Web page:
Tips for Tear-Free Tablet Weaving

Christina shares some of her techniques for weaving intermediate tablet-weaving patterns.

Christina Garton Apr 25, 2024 - 5 min read

Tips for Tear-Free Tablet Weaving Primary Image

Christina’s tablet-woven shoelaces were the perfect first project for a new tablet weaver. Photos by Christina Garton

While at Weave Together with Handwoven, I had the distinct pleasure of getting to take John Mullarkey’s Tablet-Woven Shoelaces class. Before taking the class, I had never warped an inkle loom for tablet weaving, nor had I woven anything following a tablet-weaving pattern. I was shocked to find out it was relatively easy (no, really!).

Since then, I’ve warped and woven a set of shoelaces using the simple draft John gave us (and the same draft you can find in his project Astounding Laces in the Summer 2021 issue.) While I loved weaving the shoelaces, I wanted to try a more complicated pattern, one that required me to do more than forward 4, backward 4.

I chose a pattern from John’s book about Egyptian diagonals, warped my loom, and got started weaving. Thanks to the sticky Tencel warp I put on (Pro tip: Don’t use Tencel for your first intermediate tablet-weaving project), I had issues from the start. Cards would get stuck and not turn all the way, and I wouldn’t notice until I saw the error in my weaving. Thanks to my ADHD and lack of short-term memory, I was constantly forgetting whether I’d turned the cards once or twice and which set of cards I’d turned. It soon became clear I needed some strategies. Here are some tips I use to help me with tablet weaving.

Set some rules.

These more advanced designs required me to turn some cards forward and some cards backward. Unfortunately, I kept forgetting which set I’d turned and which still needed turning. So, I made a new rule. Before turning cards get separated into forward- and backward-turn groups, one I moved to the back of the loom, one I moved forward. Then, no matter what, I always turn the forward group first.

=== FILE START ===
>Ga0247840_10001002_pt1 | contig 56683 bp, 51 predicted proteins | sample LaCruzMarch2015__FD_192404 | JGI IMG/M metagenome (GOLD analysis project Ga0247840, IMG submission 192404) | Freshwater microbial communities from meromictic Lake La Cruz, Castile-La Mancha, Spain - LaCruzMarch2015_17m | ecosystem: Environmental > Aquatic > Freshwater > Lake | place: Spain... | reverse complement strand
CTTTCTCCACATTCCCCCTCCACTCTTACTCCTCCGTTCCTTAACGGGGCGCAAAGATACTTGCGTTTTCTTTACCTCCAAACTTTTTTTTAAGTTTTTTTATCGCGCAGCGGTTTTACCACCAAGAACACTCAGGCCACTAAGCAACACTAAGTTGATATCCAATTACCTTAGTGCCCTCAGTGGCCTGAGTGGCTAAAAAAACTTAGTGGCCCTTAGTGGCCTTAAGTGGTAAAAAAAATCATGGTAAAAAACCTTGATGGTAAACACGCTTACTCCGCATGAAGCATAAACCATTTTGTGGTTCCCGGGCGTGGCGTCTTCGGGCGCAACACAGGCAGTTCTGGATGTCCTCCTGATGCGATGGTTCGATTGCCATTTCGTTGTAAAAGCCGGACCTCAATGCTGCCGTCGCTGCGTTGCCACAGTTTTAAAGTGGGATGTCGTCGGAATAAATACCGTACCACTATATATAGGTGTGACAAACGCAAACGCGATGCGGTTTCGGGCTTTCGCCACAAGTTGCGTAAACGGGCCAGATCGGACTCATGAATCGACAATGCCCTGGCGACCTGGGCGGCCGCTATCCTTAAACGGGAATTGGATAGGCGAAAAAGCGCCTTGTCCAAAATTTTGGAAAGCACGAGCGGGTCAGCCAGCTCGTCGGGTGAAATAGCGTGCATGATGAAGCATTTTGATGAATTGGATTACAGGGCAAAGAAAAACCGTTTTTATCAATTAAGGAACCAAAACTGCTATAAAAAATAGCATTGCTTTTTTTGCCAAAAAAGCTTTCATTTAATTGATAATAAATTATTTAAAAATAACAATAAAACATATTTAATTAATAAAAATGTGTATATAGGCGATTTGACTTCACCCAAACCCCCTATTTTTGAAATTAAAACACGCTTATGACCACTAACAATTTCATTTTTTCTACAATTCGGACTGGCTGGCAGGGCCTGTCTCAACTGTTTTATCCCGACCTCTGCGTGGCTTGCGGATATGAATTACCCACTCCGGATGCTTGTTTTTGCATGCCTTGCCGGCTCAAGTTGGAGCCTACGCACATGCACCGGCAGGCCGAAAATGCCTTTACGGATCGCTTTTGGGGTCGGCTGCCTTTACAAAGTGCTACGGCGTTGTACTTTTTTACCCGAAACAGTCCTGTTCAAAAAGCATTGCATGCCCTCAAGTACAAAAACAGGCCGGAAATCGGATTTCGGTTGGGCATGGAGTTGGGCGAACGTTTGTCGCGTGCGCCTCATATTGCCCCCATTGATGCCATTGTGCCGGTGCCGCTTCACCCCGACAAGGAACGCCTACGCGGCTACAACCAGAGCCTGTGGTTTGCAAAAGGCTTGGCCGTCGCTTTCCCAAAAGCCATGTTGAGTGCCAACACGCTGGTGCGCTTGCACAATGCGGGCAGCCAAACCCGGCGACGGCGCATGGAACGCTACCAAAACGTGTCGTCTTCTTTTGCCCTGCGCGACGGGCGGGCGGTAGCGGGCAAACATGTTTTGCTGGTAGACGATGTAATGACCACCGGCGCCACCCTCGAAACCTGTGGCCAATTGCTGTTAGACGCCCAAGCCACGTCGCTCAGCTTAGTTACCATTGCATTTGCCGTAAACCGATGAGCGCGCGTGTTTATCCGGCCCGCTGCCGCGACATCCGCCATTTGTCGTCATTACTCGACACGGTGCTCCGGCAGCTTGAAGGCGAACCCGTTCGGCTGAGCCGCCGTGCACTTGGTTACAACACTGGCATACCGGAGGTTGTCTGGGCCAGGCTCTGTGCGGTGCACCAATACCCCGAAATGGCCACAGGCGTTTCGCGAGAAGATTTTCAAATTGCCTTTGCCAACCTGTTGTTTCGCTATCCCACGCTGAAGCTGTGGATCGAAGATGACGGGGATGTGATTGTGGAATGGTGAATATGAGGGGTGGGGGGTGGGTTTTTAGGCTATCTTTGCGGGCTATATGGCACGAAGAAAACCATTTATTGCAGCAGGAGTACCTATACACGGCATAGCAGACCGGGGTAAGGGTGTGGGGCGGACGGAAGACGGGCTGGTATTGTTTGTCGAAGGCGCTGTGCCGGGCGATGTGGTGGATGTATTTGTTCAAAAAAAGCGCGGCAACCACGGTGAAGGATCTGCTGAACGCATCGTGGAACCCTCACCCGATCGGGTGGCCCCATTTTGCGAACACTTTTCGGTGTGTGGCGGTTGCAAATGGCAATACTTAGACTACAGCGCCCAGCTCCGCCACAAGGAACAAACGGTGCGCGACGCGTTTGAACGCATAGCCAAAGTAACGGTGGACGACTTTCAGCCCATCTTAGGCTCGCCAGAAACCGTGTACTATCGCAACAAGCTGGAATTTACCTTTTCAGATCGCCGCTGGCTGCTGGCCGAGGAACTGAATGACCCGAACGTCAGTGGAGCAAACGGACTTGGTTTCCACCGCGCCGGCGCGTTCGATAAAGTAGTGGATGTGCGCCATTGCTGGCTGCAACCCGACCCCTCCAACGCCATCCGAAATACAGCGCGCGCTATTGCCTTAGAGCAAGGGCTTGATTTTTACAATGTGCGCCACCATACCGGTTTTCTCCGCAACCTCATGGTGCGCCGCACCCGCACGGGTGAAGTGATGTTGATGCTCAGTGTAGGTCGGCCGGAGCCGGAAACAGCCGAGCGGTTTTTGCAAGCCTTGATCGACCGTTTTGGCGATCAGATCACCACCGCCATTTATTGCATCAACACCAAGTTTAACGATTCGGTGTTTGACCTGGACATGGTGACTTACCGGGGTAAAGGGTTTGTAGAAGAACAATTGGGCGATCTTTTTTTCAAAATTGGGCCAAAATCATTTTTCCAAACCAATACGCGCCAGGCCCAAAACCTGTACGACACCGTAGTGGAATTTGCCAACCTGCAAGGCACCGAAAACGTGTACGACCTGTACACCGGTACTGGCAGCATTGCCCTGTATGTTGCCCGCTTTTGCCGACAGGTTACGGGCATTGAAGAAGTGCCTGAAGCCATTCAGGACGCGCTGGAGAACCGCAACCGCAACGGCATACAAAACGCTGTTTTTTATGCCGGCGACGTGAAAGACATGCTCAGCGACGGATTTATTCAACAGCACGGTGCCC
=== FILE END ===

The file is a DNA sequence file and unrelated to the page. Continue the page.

Clockwise from top left: Christina’s first attempt at weaving Egyptian diagonals next to the photo in John’s book; an intermediate pattern woven in two shades of pink and iridescent filament; Christina’s current project, which is being woven upside down; the finished pink band turned into a wristlet for a favorite bag. Get a closer look! Click any image in the gallery above to open it in full-screen mode.

Color coding.

I love using color and other visual cues to help me tell at a glance what’s going on. I put the cards in the starting position and used a pink highlighter to color the side facing me as well as the opposite side, and then I used a blue highlighter to color the other two sides, so as I turned the cards, they went pink, blue, pink, blue. Then, on the pink sides, I added a black stripe only on the two center cards. Now I could easily find the center and know whether a card didn’t turn when it was supposed to. If you don’t want to permanently mark your cards, I bet painter’s tape or colored pencils would work well, too.

Mark up the draft.

The patterns in the book don’t include borders, but I kept forgetting that fact and would count border cards as part of the pattern. This meant I’d end up turning one pattern card when I was supposed to turn two. I grabbed my trusty highlighters and added a column for the border on either side of the draft. Now every time I looked at the draft, I was instantly reminded to mind my borders.

I learned a lot while weaving my Egyptian diagonal sampler band, and since then I’ve kept both my inkle looms warped and have even started playing with iridescent filaments. I even successfully wove a band for a wristlet that had 64 rows before the pattern repeated! While I don’t claim to be close to an expert weaver—I mixed up the S- and Z-threadings on my most recent warp and am weaving it upside down—I am fully hooked on tablet weaving and can’t wait to learn more.

Happy Weaving!